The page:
Reflections on the March on Washington: Reconnecting and Celebrating
We have spent the last month commemorating the 50th anniversary of the March on Washington and the Civil Rights Movement. Natalie Bullock-Brown attended the March with her childhood friend, Rachel Laser (the RAC’s Deputy Director). Read on for Natalie’s reflection on the day, and check out Rachel Laser’s post here!
In our current pundit-driven media culture, where division is promoted to tear apart the bonds that hold people together, it’s easy to become cynical and begin to believe in the idea that if we look, think or believe differently from each other, we must be enemies. George Zimmerman’s merciless hunting down of Trayvon Martin is a good example of this. And certainly, there are factions in our society – who often self identify as “Tea Partiers” or “Republicans” – who not only hope that we will demonize difference, but purposefully play upon our fear of the “other” in order to create, and even deepen, the wedge.
That’s why it delighted and touched me when a dear, childhood friend whom I’ve known since the 5th grade inquired if I would be attending the recent 50th anniversary commemorative March on Washington. Rachel, who is white and Jewish, is a Washington, D.C. lawyer. I had not seen her since our 25th high school reunion a little over a year prior to the March, but we kept in touch on Facebook – that great re-uniter – and quietly discovered that as much as our shared experience at Francis W. Parker – a progressive, predominantly white, K-12 private school located on the affluent North Side of Chicago – reflected some of our commonalities, we are also much more different than Parker encouraged us to consider. Rachel invited me to stay with her, her husband and her three children for the March. So on August 27th, my two children and I headed to D.C. from Raleigh, NC to join Rachel and take part in what I anticipated would be an emotionally heavy, uplifting, and thoroughly energizing experience.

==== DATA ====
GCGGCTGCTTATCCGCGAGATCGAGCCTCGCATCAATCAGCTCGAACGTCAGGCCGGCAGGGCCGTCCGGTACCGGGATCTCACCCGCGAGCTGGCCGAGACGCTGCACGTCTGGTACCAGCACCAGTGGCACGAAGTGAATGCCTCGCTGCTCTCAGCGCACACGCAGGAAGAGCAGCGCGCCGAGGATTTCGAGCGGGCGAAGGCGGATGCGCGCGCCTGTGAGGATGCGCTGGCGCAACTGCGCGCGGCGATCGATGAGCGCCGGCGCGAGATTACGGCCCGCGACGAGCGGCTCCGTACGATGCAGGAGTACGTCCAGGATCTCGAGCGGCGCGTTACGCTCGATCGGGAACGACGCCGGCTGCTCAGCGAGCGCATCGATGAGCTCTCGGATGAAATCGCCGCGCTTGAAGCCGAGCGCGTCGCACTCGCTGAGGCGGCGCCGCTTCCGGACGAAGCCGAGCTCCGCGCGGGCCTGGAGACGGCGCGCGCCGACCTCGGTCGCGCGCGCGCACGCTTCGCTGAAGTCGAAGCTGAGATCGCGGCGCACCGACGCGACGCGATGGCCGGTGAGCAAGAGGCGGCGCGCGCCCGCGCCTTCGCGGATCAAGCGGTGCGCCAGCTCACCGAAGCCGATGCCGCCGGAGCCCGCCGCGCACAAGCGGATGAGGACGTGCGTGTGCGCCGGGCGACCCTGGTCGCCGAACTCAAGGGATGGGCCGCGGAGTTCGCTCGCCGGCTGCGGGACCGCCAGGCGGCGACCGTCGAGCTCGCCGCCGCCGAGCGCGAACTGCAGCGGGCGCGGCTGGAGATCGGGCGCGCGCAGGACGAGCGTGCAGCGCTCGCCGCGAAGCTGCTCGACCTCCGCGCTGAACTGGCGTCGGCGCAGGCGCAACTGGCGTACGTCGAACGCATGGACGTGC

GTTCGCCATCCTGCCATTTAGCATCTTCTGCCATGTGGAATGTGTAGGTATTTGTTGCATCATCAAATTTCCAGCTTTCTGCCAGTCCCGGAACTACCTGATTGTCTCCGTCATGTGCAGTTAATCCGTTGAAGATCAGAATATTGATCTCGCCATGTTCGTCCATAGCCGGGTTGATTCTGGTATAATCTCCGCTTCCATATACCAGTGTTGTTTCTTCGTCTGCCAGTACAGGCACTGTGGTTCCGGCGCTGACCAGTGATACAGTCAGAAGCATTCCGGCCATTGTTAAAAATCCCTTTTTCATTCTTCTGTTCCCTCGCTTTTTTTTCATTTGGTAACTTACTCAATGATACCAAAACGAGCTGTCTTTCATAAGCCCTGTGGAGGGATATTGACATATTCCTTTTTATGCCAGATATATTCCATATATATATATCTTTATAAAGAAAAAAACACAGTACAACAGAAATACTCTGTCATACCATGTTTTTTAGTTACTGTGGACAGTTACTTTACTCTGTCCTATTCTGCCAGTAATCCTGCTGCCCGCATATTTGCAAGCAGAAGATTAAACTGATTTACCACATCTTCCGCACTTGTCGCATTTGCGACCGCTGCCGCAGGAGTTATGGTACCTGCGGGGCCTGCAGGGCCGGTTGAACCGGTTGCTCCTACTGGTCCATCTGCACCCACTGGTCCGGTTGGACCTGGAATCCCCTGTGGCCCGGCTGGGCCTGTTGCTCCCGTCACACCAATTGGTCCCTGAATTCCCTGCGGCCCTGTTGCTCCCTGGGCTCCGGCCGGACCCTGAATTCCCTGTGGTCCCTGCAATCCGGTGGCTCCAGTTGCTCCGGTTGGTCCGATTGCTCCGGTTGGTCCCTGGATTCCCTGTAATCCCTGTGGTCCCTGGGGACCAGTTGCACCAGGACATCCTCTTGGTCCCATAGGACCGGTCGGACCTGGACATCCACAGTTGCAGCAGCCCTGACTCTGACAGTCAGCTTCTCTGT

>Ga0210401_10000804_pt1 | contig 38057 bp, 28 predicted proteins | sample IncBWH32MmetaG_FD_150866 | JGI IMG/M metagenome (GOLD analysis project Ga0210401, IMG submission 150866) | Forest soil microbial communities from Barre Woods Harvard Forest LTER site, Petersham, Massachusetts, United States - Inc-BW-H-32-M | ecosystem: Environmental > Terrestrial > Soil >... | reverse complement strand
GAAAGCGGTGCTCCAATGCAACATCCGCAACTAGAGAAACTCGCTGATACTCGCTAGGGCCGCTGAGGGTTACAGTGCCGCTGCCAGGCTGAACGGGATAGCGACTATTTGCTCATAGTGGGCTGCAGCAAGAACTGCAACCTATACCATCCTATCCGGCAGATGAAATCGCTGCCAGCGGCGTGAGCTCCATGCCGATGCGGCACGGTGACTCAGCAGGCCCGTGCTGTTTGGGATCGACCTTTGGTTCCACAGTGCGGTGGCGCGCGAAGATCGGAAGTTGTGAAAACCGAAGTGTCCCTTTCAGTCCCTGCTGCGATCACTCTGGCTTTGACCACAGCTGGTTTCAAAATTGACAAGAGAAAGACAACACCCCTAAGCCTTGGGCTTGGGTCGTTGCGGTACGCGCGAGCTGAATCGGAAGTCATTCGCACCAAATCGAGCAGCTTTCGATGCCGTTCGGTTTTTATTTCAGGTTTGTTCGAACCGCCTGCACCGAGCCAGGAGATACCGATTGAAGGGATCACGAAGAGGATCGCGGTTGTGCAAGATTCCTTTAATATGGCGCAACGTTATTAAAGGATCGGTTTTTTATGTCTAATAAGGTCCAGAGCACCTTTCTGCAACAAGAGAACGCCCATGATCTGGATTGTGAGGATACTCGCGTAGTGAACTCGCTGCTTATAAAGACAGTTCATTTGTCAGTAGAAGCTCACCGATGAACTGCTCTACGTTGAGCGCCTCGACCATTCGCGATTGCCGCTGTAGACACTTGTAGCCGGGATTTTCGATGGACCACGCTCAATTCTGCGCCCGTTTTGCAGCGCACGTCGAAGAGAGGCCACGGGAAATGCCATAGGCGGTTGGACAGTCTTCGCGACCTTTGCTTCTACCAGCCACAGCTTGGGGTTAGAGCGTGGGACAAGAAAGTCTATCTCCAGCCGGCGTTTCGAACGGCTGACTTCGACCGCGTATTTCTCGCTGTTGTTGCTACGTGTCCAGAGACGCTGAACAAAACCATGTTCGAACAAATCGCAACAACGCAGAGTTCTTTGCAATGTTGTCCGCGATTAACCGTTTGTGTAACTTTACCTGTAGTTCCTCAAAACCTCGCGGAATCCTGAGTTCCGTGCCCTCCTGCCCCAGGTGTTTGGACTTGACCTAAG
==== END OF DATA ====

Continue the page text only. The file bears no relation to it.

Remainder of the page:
It was Rachel’s and my plan to show up at her place of work – the Religious Action Center for Reform Judaism (RAC), which does a lot of important social justice work with Congress and the White House – and listen to Rachel’s boss, Rabbi David Saperstein, discuss the work of RAC within the context of Dr. King’s work, civil rights and the issues the March sought to commemorate. In addition to hearing Rabbi Saperstein, the kids and I had the great fortune to meet and listen to Rabbi Israel “Si” Dresner, who worked and marched side by side with Dr. King over fifty years ago. The elder rabbi told many stories of his experiences fighting for civil rights in the 1960s, and drew clear parallels between the hatred that white society felt for black people and the same type of rabid racism that was aimed towards Jews. But what most struck me about all that Rabbi Dresner shared was the enduring themes of community, unity, respect and kinsmanship that seemed central to the effectiveness of those men and women, black and white, who fought together for civil rights so long ago. It made me realize that the divisive rhetoric of today’s Tea Partiers, and the religious right in particular, betrays the true spirit of what makes the potential of America so great and so dear to so many.